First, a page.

History of Presenting Problem and Psychosocial History

Mariana and her mother observed that her behavioral and depressive symptoms had developed over the past seven or eight months, about four months after Mariana arrived in the United States from a small, impoverished town in her home country. Mariana was the second of five children born to her biological parents.

Mariana’s mother reported having immigrated to the United States illegally five years ago, along with Mariana’s older sister, seeking a better quality of life. Unable to afford bringing all of her children at once, she left Mariana, then eight, and her younger sister in the care of close family friends. After three years with this family, Mariana and her sister moved in with their maternal aunt. Mariana then reportedly began skipping school and grew increasingly irritable, belligerent, oppositional, and non-compliant with adult requests.

Mariana’s mother reported that Mariana’s father struggled with substance abuse, and when intoxicated he often verbally abused her and, on occasion, the children. The mother’s immigration to the United States was partly an attempt to escape Mariana’s father and remove the children from his care. Mariana’s father remained in the home country for about one year, during which time he had no contact with Mariana or her sister. About a year later, he followed Mariana’s mother to the United States. Although they reside separately, Mariana’s parents have maintained intermittent contact. Prior to reaching the United States, Mariana did not know the details of her parents’ continued relationship, nor that her parents had two more biological children together while Mariana and her parents were separated.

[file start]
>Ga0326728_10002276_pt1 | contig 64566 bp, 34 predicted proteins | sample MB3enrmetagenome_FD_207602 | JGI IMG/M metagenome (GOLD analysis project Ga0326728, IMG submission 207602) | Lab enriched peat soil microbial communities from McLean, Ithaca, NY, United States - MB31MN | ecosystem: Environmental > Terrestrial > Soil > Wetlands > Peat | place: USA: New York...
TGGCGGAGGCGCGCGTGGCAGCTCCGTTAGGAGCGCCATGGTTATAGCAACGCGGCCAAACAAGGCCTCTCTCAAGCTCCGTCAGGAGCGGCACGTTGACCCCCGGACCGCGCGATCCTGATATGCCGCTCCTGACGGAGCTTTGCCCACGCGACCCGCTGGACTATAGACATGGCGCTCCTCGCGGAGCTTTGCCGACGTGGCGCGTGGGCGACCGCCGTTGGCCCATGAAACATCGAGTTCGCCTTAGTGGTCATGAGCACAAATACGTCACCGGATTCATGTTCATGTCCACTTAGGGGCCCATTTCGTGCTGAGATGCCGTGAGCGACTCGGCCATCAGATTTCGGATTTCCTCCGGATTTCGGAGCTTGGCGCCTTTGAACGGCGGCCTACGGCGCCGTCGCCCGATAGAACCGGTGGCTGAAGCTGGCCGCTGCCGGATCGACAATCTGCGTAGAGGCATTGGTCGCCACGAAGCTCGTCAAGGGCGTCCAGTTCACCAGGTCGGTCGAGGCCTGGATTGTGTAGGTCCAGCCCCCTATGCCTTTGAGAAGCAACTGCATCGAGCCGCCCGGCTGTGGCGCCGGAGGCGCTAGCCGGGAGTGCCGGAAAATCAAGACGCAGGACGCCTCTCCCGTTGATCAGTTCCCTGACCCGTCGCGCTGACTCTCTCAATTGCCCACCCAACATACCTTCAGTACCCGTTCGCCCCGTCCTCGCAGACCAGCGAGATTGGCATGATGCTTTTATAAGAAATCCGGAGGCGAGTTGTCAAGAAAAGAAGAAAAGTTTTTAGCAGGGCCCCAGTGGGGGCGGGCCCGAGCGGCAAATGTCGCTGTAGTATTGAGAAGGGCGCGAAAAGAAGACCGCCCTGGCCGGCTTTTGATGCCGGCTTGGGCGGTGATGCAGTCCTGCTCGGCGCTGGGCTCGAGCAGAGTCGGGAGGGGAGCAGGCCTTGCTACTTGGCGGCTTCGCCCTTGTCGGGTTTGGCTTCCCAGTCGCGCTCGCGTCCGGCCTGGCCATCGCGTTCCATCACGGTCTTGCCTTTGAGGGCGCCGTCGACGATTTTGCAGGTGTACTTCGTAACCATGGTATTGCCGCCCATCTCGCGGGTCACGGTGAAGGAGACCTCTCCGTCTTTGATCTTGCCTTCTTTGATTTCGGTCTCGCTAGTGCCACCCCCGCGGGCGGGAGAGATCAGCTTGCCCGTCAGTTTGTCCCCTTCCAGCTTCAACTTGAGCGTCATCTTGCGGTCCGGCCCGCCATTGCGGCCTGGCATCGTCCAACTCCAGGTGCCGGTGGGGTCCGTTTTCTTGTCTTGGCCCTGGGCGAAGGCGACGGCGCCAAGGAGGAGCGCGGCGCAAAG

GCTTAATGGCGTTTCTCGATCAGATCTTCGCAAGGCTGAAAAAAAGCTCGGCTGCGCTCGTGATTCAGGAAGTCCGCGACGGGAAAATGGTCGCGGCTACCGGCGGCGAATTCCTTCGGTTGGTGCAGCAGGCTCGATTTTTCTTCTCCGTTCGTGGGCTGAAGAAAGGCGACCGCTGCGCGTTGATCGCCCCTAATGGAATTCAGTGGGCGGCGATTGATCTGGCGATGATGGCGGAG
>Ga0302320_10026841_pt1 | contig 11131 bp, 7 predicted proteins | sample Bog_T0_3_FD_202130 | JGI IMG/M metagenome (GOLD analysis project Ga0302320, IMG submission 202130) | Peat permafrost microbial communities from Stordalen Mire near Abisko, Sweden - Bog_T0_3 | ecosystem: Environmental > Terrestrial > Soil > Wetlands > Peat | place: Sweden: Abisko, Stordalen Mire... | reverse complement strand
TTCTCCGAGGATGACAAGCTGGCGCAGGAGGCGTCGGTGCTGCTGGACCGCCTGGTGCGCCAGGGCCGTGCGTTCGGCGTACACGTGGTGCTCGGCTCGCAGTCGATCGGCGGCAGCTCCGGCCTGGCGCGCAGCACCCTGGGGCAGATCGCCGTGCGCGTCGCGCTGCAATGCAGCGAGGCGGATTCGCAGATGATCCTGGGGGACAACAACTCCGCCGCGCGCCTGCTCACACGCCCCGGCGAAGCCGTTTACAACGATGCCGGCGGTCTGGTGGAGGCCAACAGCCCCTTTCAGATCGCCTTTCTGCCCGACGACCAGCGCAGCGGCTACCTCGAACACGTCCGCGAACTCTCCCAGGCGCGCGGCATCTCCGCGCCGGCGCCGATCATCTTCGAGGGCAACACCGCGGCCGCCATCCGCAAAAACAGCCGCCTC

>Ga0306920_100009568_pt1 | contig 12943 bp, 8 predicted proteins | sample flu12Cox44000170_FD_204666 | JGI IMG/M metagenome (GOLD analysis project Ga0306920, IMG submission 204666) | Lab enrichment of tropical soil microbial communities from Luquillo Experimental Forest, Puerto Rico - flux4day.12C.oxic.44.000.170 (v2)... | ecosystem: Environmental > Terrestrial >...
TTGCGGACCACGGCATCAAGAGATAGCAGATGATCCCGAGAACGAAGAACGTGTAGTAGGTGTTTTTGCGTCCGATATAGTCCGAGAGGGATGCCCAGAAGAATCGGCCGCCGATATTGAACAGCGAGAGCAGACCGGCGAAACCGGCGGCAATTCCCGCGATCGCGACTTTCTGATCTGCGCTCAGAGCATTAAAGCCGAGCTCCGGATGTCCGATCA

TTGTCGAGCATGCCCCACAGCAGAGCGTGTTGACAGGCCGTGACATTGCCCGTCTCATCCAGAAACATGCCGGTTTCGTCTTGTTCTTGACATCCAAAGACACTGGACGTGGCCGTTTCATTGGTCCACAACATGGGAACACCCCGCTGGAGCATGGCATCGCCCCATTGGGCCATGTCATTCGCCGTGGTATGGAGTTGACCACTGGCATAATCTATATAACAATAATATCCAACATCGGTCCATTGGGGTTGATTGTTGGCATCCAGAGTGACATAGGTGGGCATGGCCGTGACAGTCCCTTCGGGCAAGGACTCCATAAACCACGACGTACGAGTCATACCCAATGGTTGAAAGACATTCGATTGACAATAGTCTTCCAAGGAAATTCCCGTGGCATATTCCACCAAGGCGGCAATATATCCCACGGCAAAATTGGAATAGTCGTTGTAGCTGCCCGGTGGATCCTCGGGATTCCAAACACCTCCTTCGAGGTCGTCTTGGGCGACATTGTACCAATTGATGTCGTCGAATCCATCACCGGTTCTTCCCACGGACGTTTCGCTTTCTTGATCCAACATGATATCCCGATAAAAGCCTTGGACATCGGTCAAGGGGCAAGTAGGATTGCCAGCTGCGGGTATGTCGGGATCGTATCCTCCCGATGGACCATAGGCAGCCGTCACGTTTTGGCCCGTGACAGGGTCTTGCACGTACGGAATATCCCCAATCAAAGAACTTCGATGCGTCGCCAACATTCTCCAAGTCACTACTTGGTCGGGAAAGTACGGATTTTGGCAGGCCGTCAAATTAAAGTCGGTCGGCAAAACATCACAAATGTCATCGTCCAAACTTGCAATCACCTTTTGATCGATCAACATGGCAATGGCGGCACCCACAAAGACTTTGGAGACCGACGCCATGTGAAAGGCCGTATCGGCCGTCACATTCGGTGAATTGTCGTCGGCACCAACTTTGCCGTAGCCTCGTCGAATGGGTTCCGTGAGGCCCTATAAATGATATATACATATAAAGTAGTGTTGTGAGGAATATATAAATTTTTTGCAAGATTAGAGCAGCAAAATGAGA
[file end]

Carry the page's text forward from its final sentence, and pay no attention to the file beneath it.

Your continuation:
Approximately one year ago, Mariana’s mother arranged for Mariana’s immigration to the United States but could not afford to send for Mariana’s sister as well. Mariana now resides with her biological mother, older biological sister, and two younger biological brothers in a one-room apartment that offers limited space and privacy. Mariana’s mother earns some money working as a cleaning woman. Her father, through odd jobs in supermarkets and restaurants, provides financial support when possible, but the family’s financial resources are limited.

The therapist obtained input from personnel at the middle school where Mariana was enrolled as an eighth-grade bilingual, regular education student. Teachers described her as well-behaved, motivated, and focused in the classroom, receiving average grades of B’s and C’s. Mariana described having had a rich social and extracurricular life in her home country. She particularly enjoyed playing team sports such as basketball. While she currently reported having friends, she had become increasingly isolated and anhedonic over the past seven or eight months, preferring to come home immediately after school to watch television rather than socializing or participating in after-school activities. Based on the intake, the evaluating therapist assigned Mariana a Children’s Global Assessment Score (C-GAS) (Shaffer, Gould, Brasic, et al., 1983) of 55. The scale ranges from 1 to 100, with 100 representing the optimal level of mental health and adaptive functioning, and scores below 61 signifying significant impairment resulting from a psychiatric disorder (Bird, Canino, Rubio-Stipec & Ribera, 1987).

 
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